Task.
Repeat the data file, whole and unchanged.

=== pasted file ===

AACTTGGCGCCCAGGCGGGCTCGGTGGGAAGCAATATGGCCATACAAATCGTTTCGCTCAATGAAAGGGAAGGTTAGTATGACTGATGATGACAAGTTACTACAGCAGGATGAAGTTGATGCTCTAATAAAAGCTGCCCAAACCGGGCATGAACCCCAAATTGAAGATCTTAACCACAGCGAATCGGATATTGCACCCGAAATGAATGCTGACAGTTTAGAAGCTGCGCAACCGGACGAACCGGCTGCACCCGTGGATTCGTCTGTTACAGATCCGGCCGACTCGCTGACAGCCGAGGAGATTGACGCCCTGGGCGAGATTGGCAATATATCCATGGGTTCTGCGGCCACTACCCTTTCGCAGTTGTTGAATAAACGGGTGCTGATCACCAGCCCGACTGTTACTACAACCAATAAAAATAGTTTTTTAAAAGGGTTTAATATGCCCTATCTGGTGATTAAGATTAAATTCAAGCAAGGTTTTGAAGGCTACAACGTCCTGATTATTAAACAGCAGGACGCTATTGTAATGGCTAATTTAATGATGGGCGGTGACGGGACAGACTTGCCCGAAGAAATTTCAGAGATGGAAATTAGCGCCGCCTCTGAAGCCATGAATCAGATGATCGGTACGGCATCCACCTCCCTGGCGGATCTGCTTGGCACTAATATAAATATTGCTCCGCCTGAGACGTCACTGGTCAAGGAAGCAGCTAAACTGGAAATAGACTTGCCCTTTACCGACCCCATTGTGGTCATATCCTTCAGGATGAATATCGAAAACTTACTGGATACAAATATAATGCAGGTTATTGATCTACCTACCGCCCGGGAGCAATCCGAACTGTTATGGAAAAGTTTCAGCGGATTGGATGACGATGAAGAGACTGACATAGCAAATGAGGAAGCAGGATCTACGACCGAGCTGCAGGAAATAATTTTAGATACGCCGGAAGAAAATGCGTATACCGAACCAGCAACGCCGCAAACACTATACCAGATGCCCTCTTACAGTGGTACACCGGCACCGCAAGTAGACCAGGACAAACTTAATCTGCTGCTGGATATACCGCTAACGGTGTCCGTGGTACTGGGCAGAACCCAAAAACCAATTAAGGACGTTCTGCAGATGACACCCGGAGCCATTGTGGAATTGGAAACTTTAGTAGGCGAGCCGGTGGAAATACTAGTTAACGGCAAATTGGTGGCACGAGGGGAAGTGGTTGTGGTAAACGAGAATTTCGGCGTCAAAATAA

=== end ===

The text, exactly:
AACTTGGCGCCCAGGCGGGCTCGGTGGGAAGCAATATGGCCATACAAATCGTTTCGCTCAATGAAAGGGAAGGTTAGTATGACTGATGATGACAAGTTACTACAGCAGGATGAAGTTGATGCTCTAATAAAAGCTGCCCAAACCGGGCATGAACCCCAAATTGAAGATCTTAACCACAGCGAATCGGATATTGCACCCGAAATGAATGCTGACAGTTTAGAAGCTGCGCAACCGGACGAACCGGCTGCACCCGTGGATTCGTCTGTTACAGATCCGGCCGACTCGCTGACAGCCGAGGAGATTGACGCCCTGGGCGAGATTGGCAATATATCCATGGGTTCTGCGGCCACTACCCTTTCGCAGTTGTTGAATAAACGGGTGCTGATCACCAGCCCGACTGTTACTACAACCAATAAAAATAGTTTTTTAAAAGGGTTTAATATGCCCTATCTGGTGATTAAGATTAAATTCAAGCAAGGTTTTGAAGGCTACAACGTCCTGATTATTAAACAGCAGGACGCTATTGTAATGGCTAATTTAATGATGGGCGGTGACGGGACAGACTTGCCCGAAGAAATTTCAGAGATGGAAATTAGCGCCGCCTCTGAAGCCATGAATCAGATGATCGGTACGGCATCCACCTCCCTGGCGGATCTGCTTGGCACTAATATAAATATTGCTCCGCCTGAGACGTCACTGGTCAAGGAAGCAGCTAAACTGGAAATAGACTTGCCCTTTACCGACCCCATTGTGGTCATATCCTTCAGGATGAATATCGAAAACTTACTGGATACAAATATAATGCAGGTTATTGATCTACCTACCGCCCGGGAGCAATCCGAACTGTTATGGAAAAGTTTCAGCGGATTGGATGACGATGAAGAGACTGACATAGCAAATGAGGAAGCAGGATCTACGACCGAGCTGCAGGAAATAATTTTAGATACGCCGGAAGAAAATGCGTATACCGAACCAGCAACGCCGCAAACACTATACCAGATGCCCTCTTACAGTGGTACACCGGCACCGCAAGTAGACCAGGACAAACTTAATCTGCTGCTGGATATACCGCTAACGGTGTCCGTGGTACTGGGCAGAACCCAAAAACCAATTAAGGACGTTCTGCAGATGACACCCGGAGCCATTGTGGAATTGGAAACTTTAGTAGGCGAGCCGGTGGAAATACTAGTTAACGGCAAATTGGTGGCACGAGGGGAAGTGGTTGTGGTAAACGAGAATTTCGGCGTCAAAATAA